Why the experts are always wrong
Berlin’s hedgehog and fox model has proved highly influential. Hedgehogs know one trick. An expert has a model of how the world works. Chances are this is a very good model. It had strong theoretical training and copious empirical support. It is, however, only a model. It does not contain things extraneous to the model. And it is those factors which lead to revolutionary regime change.
The implication is that the causes of regime change are many, are non-cumulative, and non-casual. Non-casual in that the same event will cause a change one time, yet the same event will not cause a change the next time. Perhaps the system has adopted to the previous shock. “They’ll never hit us with an aircraft again!” (alt.: we will never again have an exploding aircraft…) Perhaps the larger environment had shifted. The last poor employment report coincided with a fall in the stock market; the current poor report was ignored.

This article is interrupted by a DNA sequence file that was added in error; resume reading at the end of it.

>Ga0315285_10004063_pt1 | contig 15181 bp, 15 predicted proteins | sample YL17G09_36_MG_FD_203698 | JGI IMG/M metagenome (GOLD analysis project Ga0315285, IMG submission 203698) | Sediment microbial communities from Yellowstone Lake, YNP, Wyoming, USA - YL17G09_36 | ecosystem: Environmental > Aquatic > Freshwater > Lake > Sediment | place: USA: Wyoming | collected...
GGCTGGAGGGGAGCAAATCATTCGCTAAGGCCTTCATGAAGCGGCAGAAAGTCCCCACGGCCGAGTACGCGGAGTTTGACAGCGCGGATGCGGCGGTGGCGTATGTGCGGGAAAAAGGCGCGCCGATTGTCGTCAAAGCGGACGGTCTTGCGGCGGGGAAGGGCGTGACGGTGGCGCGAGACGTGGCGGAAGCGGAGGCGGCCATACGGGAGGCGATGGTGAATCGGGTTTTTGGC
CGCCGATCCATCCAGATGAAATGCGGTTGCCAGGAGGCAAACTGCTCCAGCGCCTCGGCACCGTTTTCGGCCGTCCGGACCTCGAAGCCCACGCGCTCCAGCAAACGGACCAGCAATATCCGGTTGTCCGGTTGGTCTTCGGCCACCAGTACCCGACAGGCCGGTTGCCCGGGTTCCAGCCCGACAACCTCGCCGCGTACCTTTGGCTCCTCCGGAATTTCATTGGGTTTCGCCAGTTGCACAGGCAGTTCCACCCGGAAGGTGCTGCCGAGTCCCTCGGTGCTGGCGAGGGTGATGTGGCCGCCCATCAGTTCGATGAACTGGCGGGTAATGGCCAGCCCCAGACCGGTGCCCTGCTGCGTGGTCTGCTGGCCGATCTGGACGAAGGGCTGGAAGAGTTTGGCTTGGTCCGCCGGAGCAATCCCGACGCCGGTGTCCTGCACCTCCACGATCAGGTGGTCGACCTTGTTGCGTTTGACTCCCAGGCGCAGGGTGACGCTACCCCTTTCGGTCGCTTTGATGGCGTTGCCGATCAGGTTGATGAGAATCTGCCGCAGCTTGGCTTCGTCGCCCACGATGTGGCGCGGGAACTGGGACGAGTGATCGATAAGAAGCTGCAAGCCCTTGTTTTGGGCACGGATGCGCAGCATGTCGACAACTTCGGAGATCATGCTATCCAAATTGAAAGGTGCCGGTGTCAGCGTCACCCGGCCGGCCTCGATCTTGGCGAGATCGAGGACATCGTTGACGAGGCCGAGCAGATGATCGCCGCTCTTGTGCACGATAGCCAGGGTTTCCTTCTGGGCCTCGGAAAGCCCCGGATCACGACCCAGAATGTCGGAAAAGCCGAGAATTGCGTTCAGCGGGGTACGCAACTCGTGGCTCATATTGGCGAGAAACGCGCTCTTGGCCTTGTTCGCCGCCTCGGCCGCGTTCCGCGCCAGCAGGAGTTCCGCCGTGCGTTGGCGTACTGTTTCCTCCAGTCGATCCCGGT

We need experts. We need to know how things work. And often, the experts are right. We just can never know when they will be wrong, when the world has shifted such that their model loses it’s explanatory value.
Now, dear reader, the thoughts above are not new. I read them more elegantly expressed some months ago, and again before that. If you could track down another version of these sentiments, I would be most grateful.